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January 2005.pdf

Newsletter of the Pennsylvania Health Law Project Statewide Help Line: 1-800-274-3258 On the Internet: www.phlp.org TTY: 1-866-236-6310 Medical Assistance to Change in Rural PA on March 1
Access Plus to Feature Disease Management, Require Referrals
in 42 Counties
Last year DPW decided for the foreseeable future not to expand HealthChoices (mandatory man-aged care for MA recipients) beyond the counties where it currently operates. Instead, the Depart-ment will implement a “managed Fee For Service” system in the remaining 42 counties that it is call-ing ACCESS Plus. DPW announced in December that it had awarded the ACCESS Plus contract to manage the program in all 42 counties to McKesson Health Solutions. How Is ACCESS Plus Different from FFS?
Under ACCESS Plus, consumers (adults and children) must choose a Primary Care Practitioner
(PCP) from whom they will get most of their physical health care. Those who do not make a choice
INSIDE THIS EDITION
CHIP Eligible Children
Prior Authorization Now Required for Cox2 Paying For Health Care
Inhibitors, Proton Pump Inhibitors and Erec-tile Dysfunction Drugs There are currently 8,500 children enrolled in a DPW Invites Bidders to Run Medical Trans- low cost, limited benefit health insurance plan offered by Blue Cross plans across the state Changes to Distribution of SSI and State called Special Care. Most, if not all, of these children are eligible for free, more comprehe n-sive health insurance coverage from CHIP. Good News! Child’s/Survivor’s Benefits Not Counted As Income for MA Disabled The Blue Cross plans are contracted, by the In- surance Department, to administer CHIP, a pro- gram which provides comprehensive health cov-erage for free to children in families with income Revised Requirements for Consumer/Family under 200% of the federal poverty level and at Satisfaction Teams Hold Promise for More Meaningful Consumer Input a low cost to families with i ncome under 235% of the federal poverty level. Expedited Enrollment in Behavioral Health MCOs Effective Jan. 1, 2005 The Blue Cross plans also offer Special Care, a limited benefit policy, to families with income un- der 185% of federal poverty level. Families DPW Announces Plan to Pay Less for Drugs Prior Authorization Now Required for
Cox2 Inhibitors, Proton Pump Inhibitors and
Erectile Dysfunction Drugs
The Office of Medical Assistance Programs (OMAP) will prior authorize access for certain drugs in its Fee-for-Service program starting on February 7, 2005. The drugs affected are COX-2s, proton pump inhibitors, and erectile dysfunc-tion drugs. OMAP began requiring prior authorization for COX-2 inhibitors last year. The new proposed changes will decrease the age threshold to 65 years old for prior authorization. The change would also allow a pharmacist to override a rejec-tion due to the prescription being refilled too soon if the consumer’s therapy is being changed. The proposed changes regarding proton pump inhibitors will make Prilosec Over-the-Counter the preferred drug. The Department will require a prior authorization when a prescription is for a drug other than Prilosec Over-The-Counter, including regular Prilosec, or when the prescription is for an amount higher than the FDA recommendations or for longer than 4 months. Finally, FFS consumers who receive erectile dysfunction drugs must first undergo diagnostic testing and a medical evaluation. Approvals will be valid for 24 months though a prescription can still be for no more than a 6 month or five refill supply. These changes will not affect Medical Assistance consumers in Managed Care. DPW Invites Bidders to Run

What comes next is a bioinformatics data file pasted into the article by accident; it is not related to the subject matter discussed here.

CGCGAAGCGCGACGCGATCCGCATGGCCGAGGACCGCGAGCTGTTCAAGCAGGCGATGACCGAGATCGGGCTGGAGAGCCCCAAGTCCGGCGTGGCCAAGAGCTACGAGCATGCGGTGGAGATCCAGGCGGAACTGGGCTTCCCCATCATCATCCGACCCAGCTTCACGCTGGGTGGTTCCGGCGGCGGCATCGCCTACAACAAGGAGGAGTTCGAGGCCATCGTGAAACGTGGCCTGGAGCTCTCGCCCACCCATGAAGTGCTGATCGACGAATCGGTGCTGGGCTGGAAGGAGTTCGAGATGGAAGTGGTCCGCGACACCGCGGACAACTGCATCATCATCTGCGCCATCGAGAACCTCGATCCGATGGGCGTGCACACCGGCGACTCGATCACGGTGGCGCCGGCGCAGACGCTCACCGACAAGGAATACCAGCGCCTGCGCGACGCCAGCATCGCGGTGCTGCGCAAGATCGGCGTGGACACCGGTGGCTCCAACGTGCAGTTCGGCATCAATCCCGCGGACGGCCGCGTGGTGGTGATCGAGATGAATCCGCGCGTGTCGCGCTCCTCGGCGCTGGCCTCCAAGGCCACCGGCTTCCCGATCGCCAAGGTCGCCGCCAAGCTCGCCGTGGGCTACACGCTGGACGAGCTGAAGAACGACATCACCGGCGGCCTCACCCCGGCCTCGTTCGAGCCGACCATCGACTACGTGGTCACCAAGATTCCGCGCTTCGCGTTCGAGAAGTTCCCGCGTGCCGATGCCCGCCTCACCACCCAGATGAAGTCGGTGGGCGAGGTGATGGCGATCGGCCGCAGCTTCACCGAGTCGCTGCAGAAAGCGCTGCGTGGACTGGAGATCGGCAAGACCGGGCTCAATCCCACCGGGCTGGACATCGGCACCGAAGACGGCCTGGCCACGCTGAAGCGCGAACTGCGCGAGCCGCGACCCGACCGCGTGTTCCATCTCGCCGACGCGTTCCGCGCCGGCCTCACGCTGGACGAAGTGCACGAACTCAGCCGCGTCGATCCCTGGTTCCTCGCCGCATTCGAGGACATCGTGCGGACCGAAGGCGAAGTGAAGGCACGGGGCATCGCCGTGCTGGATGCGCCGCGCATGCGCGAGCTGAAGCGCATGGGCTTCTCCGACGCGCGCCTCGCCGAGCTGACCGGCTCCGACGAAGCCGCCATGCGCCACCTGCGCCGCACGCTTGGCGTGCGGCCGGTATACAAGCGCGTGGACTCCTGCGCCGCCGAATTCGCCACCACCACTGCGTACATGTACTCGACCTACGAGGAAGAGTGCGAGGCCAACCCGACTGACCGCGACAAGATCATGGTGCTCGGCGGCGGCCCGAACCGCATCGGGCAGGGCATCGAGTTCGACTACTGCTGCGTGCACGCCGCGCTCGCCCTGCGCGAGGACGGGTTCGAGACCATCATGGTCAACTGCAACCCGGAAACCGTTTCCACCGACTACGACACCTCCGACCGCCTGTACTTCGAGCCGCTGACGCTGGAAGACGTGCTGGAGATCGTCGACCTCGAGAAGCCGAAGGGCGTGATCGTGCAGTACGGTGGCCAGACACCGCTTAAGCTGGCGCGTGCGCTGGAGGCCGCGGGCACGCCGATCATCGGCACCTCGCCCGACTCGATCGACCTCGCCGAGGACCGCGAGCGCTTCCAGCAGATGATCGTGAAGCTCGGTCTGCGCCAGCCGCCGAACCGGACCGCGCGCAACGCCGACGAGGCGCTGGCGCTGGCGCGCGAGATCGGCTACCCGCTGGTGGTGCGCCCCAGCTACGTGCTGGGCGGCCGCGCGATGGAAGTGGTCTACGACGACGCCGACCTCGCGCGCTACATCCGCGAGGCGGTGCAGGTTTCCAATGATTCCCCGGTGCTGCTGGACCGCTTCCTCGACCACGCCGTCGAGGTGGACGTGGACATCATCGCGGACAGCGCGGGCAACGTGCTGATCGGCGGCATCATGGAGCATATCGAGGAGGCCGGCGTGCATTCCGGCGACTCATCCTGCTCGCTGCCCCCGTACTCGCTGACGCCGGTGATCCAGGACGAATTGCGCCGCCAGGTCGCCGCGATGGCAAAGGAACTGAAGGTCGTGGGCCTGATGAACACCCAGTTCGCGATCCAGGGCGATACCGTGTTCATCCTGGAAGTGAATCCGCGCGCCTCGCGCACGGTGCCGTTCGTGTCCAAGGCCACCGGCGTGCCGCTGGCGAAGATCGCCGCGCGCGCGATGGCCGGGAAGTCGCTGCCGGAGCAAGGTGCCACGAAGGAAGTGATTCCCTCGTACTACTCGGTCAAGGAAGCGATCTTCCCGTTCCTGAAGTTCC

Medical Transportation in Philadelphia
Philadelphia County is the only county in Pennsylvania that does not receive funds directly from DPW to run a Medical Assistance Transportation Program (MATP) for its residents on MA. Instead, the state has a contract with a private entity to provide MATP services to the over 440,000 MA re-cipients who reside in the county. Wheels of Wellness has been the MATP contractor in Philadel-phia. The current contract ends in June 2005 DPW has announced that it is issuing a Request for Pro-posals (RFP) seeking bids to run Philadelphia’s MATP pro-gram beginning July 1, 2005. The initial contract will be for a 3-year period, which could be renewed for an additional 2 years depending on the contractor’s performance. Public comments to the Draft RFP were due on January 14th. PHLP submitted a number of comments, focusing in par-ticular on the need to reach out to and accommodate per-sons with limited English proficiency. The Final RFP will be posted on the state’s Department of General Services (DGS) website on February 4, 2005. The Website is lo-cated at www.dgs.state.pa.us. (ACCESS Plus, Continued from page 1) Enrollments